The successful debut exhibit, curated by Giulio Cuccagna, featured an array of works from ten artists
Early on a Monday afternoon, as I intently observed Giulio Cuccagna and his team place various works of art on the white walls of a beautifully worn-in gallery on St. Catherine St. that belongs to Smarkt, I began to wonder what exactly it takes to bring together an art exhibit like the one that was currently being set up in front of me. For Cuccagna, the process was trying at times, but he managed to carefully sift through dozens of submissions, choose a venue, and arrange the exhibit program in a matter of three months. And during a pandemic, no less.
The Concordia Fine Arts student is in his third year, studying art history and film, with a minor in interdisciplinary studies in sexuality. Cuccagna grew up in Italy, where he recalled never being exposed to queer love stories. It wasn’t until he moved to Montreal that he began to see and experience differing expressions of love. “These experiences have driven me to curate an exhibit that would not only showcase these representations, but also bring the community together,” reads Cuccagna’s artist statement. The Queer Love exhibit, which took place on Valentine’s Day, featured works from 10 different artists, all in varying mediums. These works included paintings, sculptures, and more. Additionally, during the evening, there were live performances from Anna Justen and Monsieurmadam, and delectable food from Maison Choma to enjoy.
The first step in the process of bringing together the Queer Love exhibit was a call-out for submissions from artists. “It was one of my favourite parts of the curation,” said Cuccagna. “I posted an open call on my Instagram, announcing that I was going to curate an exhibit on queer love and for those interested to submit their work to my email.” Within two weeks, Cuccagna received at least 50 submissions. “It was so heartwarming seeing that many people wanted to participate. My criteria was very simple. I wasn’t just looking for artworks that would fit the theme. I was looking for diversity and uniqueness. I wanted to showcase works that would represent queer love in all forms, shapes, gender, and ethnicity.”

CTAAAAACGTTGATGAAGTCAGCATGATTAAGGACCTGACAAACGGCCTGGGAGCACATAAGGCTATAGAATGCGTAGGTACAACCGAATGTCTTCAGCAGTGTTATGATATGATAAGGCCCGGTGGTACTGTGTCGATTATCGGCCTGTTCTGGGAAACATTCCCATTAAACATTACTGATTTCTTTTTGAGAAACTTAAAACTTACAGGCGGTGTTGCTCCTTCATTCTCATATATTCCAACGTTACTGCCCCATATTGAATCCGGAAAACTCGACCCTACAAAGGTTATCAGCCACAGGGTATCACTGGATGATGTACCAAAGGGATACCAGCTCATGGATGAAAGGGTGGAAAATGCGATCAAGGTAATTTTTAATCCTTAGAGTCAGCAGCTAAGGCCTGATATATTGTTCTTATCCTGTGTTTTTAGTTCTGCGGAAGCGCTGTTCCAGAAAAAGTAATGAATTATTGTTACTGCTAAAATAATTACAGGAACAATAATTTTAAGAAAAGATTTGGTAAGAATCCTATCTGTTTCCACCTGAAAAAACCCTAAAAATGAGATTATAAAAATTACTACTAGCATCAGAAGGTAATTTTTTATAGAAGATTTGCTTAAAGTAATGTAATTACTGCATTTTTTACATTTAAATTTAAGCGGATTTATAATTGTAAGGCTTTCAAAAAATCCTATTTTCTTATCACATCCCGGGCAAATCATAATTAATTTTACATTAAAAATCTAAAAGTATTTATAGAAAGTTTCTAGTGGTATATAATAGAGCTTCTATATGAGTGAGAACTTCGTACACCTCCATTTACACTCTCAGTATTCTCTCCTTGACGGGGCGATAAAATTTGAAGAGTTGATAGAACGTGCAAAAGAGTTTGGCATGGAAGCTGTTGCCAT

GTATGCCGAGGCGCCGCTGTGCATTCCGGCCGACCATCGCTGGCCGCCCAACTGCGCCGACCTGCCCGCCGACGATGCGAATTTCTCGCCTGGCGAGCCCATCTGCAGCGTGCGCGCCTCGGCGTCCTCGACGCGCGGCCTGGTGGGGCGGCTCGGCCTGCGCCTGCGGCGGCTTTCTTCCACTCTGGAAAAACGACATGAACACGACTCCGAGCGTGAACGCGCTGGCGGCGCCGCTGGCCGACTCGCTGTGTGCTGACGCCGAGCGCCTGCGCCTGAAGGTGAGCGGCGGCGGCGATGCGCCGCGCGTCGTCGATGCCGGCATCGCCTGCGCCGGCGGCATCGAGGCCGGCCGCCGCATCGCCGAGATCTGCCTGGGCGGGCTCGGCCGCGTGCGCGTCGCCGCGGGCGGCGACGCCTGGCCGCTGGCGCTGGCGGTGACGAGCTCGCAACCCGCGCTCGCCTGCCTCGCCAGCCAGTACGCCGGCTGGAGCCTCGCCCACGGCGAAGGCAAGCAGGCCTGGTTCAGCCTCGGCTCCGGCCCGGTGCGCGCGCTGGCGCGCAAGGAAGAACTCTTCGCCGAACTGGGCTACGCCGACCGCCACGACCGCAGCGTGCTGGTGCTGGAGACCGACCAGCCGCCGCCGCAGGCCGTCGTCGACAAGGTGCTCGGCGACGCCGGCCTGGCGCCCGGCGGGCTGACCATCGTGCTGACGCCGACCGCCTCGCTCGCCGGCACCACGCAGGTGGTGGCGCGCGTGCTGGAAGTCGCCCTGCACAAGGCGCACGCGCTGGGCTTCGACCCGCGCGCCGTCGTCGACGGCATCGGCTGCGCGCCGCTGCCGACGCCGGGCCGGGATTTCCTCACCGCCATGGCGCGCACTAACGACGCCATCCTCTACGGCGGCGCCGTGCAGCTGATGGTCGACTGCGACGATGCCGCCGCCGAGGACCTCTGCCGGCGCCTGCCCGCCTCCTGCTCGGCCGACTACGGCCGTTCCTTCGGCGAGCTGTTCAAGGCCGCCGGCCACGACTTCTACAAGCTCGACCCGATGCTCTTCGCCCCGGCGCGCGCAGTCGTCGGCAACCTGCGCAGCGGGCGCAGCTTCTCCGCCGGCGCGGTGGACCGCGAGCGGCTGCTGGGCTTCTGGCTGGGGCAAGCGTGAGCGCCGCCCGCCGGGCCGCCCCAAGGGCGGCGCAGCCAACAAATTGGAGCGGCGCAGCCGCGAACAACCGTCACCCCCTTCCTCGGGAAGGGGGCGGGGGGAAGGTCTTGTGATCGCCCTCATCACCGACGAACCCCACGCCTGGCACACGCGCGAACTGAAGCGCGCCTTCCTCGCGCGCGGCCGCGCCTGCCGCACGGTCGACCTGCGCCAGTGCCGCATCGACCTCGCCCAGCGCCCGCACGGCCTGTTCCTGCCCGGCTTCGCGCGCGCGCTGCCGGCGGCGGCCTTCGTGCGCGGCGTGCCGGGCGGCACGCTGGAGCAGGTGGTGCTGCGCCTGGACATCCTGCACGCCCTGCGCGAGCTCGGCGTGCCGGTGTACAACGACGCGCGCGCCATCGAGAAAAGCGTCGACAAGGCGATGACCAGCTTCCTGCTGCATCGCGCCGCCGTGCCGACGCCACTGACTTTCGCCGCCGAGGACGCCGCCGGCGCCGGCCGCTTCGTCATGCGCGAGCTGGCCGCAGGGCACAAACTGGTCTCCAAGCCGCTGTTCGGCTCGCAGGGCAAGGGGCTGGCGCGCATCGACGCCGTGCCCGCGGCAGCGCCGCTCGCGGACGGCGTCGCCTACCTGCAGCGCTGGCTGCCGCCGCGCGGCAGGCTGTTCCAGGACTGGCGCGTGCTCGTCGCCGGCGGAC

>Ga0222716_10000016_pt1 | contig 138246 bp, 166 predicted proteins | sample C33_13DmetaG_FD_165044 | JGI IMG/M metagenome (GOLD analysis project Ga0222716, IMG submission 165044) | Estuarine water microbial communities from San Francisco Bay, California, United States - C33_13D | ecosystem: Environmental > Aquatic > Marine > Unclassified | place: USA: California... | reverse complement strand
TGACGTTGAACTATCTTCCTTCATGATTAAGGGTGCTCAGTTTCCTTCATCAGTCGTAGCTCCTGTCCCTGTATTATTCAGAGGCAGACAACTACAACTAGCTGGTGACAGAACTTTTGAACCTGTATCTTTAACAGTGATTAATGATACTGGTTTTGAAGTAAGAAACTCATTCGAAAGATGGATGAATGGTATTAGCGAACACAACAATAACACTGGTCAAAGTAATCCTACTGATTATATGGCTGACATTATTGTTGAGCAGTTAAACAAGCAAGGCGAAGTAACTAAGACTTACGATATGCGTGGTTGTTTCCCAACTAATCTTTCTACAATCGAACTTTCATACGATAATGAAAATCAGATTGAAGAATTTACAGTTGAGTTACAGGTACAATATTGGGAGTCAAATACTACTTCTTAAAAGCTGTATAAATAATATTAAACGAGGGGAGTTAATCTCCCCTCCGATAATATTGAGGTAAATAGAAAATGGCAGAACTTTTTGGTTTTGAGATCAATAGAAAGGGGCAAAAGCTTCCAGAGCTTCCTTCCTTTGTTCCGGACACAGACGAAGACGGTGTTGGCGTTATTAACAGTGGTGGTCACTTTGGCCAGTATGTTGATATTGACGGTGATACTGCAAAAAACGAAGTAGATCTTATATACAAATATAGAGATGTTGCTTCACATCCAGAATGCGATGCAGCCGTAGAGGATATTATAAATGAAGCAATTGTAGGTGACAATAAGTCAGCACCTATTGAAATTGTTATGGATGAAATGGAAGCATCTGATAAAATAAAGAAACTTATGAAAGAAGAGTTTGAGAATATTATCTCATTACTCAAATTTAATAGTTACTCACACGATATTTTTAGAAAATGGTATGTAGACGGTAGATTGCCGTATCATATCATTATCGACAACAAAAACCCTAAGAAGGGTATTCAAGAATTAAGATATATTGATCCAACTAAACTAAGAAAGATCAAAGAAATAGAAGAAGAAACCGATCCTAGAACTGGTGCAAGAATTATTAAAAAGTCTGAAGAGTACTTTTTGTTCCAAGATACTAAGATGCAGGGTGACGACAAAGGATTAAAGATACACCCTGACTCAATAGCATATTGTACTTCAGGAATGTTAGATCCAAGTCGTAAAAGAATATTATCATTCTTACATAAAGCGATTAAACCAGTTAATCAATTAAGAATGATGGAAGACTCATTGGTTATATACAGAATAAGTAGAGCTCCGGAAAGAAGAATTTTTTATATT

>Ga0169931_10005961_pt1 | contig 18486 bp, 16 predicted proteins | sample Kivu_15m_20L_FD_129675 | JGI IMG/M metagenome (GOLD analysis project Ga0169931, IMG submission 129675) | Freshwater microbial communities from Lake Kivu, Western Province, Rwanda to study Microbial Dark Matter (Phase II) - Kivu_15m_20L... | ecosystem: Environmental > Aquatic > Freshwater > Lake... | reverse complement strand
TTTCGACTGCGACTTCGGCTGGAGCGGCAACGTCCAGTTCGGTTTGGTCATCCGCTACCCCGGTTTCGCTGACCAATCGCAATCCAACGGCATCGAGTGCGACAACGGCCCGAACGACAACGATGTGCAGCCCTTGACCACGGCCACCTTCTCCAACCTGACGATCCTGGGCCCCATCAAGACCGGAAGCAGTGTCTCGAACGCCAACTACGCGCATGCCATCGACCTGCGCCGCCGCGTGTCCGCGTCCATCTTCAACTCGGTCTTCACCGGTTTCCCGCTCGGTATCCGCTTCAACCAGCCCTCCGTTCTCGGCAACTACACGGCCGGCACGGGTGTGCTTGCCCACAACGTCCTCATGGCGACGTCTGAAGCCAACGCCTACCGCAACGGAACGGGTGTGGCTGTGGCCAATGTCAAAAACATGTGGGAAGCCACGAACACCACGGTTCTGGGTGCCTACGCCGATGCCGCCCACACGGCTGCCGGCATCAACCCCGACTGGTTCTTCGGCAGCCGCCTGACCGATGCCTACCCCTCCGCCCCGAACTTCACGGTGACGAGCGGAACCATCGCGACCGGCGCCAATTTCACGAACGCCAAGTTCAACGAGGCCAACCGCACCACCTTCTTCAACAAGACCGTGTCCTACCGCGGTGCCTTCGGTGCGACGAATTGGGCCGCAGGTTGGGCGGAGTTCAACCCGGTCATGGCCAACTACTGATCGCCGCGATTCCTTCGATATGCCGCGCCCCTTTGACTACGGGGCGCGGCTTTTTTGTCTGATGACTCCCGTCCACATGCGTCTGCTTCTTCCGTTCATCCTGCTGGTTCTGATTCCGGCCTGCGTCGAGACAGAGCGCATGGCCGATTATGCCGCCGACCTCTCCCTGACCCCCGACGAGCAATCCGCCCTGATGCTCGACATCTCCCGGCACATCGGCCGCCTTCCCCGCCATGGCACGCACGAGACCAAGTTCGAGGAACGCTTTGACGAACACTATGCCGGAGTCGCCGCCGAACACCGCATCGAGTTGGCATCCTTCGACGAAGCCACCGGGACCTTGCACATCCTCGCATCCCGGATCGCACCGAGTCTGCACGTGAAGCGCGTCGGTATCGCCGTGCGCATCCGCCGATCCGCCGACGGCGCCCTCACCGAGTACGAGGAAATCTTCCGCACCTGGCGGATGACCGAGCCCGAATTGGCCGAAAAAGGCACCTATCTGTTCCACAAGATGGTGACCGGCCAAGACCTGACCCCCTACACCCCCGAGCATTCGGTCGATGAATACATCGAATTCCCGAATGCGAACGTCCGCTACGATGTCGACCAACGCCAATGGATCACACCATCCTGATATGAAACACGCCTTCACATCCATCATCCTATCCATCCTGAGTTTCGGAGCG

Cuccagna believes that art dealing with identity, especially those that engage with personal struggles and emotions, helps artists progress and initiate social change. He admits that he often struggled with low self-esteem in regards to his future and career prior to this exhibit. “Now, I feel like this is the first time in my life I’ve done something ‘big,’ professionally and artistically speaking. As many of my peers [also felt], these past two years have been hell,” said Cuccagna. “We’ve all felt extremely down and unmotivated. I was so tired of waiting and being scared of the future, that I just told myself to do it. I’m also very lucky to be surrounded by the most supportive people, which have pushed me so hard to follow this dream of mine.”
Cuccagna offers some advice for fellow artists and Fine Arts students looking to take on a similar project: “Don’t be afraid to take risks and make mistakes. Finding an affordable and available venue will be hard, so I would say to go through that research months in advance. I wouldn’t say you have to be the most organized person, but definitely write down all your ideas, make layouts and be patient!” Cuccagna also encourages artists to anticipate and be receptive to feedback, as it’s the most helpful part of the process. “There will be conflict and struggles through it, but you have to manage to stay positive because the outcome will be such a rewarding and amazing experience.”
Photos by Catherine Reynolds